A shot to the shoulder can lead people to complain of sharp pain when lifting their arm. This specific pain often hurts less at the outset of lifting the arm but increases along the outside of the shoulder. The intensity then seems to decrease again as the elbow becomes level with the shoulder.
This movement-related pain may be broad across the center of the shoulder. Or, it may focus on the lower attachment alongside the biceps and triceps.
This pattern typically appears on the side of the shoulder, even if the shot/trauma is on the front of the deltoid. This pain is created by a trigger point pattern, not nerve patterns. That means the area of pain or referral doesn’t follow the nerve patterns that you would expect. Because of that, you can release the trigger point and get relief, even though the area may continue to be a bit swollen from the vaccine. Read about how to do that in the self-care post.
These patterns are not common. Most people don’t experience them except after a vaccination in the shoulder. Not that they cannot occur in other instances; see those listed below.
Even more unusual would be that the shot or trauma is to the back of the shoulder. Specifically, this happens when the trauma occurs to the fleshy part of the back of the shoulder.
There are many patterns in the back of the shoulder, and this one is the least likely. If you have pain there, it is not likely that this is your pattern. Unless you recently had a vaccination shot or sharp blow to the back of the shoulder. Take a look at this list of shoulder pain patterns.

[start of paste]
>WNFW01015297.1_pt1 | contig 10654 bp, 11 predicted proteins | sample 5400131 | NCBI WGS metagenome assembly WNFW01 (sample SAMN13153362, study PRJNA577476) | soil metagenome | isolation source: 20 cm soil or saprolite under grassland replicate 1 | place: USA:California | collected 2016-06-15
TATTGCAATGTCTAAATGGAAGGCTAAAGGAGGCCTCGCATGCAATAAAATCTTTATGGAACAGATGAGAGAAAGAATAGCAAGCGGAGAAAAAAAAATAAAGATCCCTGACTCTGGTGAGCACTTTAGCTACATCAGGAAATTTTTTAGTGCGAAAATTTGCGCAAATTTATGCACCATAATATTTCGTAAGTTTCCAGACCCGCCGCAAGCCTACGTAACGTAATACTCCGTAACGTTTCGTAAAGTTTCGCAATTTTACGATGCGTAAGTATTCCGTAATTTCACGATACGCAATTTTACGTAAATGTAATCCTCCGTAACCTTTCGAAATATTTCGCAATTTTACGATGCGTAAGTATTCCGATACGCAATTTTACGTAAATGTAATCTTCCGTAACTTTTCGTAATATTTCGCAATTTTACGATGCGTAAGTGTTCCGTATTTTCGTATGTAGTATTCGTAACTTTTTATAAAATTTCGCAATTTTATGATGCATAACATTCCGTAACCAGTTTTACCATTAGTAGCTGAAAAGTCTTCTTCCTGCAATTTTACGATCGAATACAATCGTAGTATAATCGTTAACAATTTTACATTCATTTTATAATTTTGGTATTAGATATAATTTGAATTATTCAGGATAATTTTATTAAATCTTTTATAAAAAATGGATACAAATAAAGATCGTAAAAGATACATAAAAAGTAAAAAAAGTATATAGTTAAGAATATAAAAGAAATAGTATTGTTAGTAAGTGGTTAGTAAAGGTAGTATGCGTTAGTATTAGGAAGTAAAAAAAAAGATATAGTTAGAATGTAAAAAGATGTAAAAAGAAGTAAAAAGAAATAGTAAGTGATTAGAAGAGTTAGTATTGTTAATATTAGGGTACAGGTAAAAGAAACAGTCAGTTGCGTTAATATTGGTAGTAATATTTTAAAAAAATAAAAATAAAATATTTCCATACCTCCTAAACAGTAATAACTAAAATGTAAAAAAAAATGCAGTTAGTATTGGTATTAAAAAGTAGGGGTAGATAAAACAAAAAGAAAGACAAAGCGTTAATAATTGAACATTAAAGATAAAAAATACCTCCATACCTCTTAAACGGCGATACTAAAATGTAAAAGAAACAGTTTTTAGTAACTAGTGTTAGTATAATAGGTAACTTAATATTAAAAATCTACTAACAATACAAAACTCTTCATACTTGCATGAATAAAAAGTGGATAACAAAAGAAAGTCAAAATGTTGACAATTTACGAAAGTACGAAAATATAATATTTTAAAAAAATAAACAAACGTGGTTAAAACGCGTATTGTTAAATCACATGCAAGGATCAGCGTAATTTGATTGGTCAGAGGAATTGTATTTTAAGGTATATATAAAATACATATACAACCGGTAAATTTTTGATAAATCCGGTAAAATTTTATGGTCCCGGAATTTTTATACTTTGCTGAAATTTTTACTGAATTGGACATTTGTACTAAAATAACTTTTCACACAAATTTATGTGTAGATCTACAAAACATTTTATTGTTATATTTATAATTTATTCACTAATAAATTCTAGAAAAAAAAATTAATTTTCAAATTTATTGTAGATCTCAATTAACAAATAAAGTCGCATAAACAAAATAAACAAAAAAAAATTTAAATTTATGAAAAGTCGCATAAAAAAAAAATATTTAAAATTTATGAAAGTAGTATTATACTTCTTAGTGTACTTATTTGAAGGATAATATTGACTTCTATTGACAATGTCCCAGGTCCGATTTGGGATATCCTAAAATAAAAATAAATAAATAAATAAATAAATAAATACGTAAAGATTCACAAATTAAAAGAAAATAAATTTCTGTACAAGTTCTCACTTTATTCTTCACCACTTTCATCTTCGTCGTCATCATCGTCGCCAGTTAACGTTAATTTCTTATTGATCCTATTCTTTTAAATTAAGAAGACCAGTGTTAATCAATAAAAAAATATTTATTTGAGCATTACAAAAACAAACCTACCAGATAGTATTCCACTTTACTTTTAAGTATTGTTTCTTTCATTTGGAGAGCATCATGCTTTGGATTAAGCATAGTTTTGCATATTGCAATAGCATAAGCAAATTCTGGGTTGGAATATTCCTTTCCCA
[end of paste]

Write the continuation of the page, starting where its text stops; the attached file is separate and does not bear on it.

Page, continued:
The trigger point for this pain pattern is almost always activated by trauma. Of these, the most common are:
Unusual though it is, I am seeing a lot more of this in my practice at the moment as patients and friends scramble for Covid-19 vaccinations.
This post on anatomy contains standard information about the origin, insertion, function, and innervation of muscles. Additionally, it includes information on functional considerations and anomalies.
Anatomy posts have a grid of all related posts. This includes posts on pain patterns, self-care, therapy notes, NMT protocols, cranial techniques, and cases.
Self-Care Posts have common sections to make them easy to follow and understand:
Therapy Notes provide details for cranial, spinal, and local joint work. These notes also link to a traditional neuromuscular protocol.
By treating integrative components first, direct work on the muscle becomes less intense while providing longer-lasting relief.
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Tony Preston has a practice in Atlanta, Georgia, where he sees clients. He has written materials and instructed classes since the mid-90s. This includes anatomy, trigger points, cranial, and neuromuscular.
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*This site is undergoing significant changes. We are reformatting and expanding the posts to make them easier to read. The result will also be more accessible and include more patterns with better self-care. Meanwhile, there may be formatting, content presentation, and readability inconsistencies. Until we get older posts updated, please excuse our mess.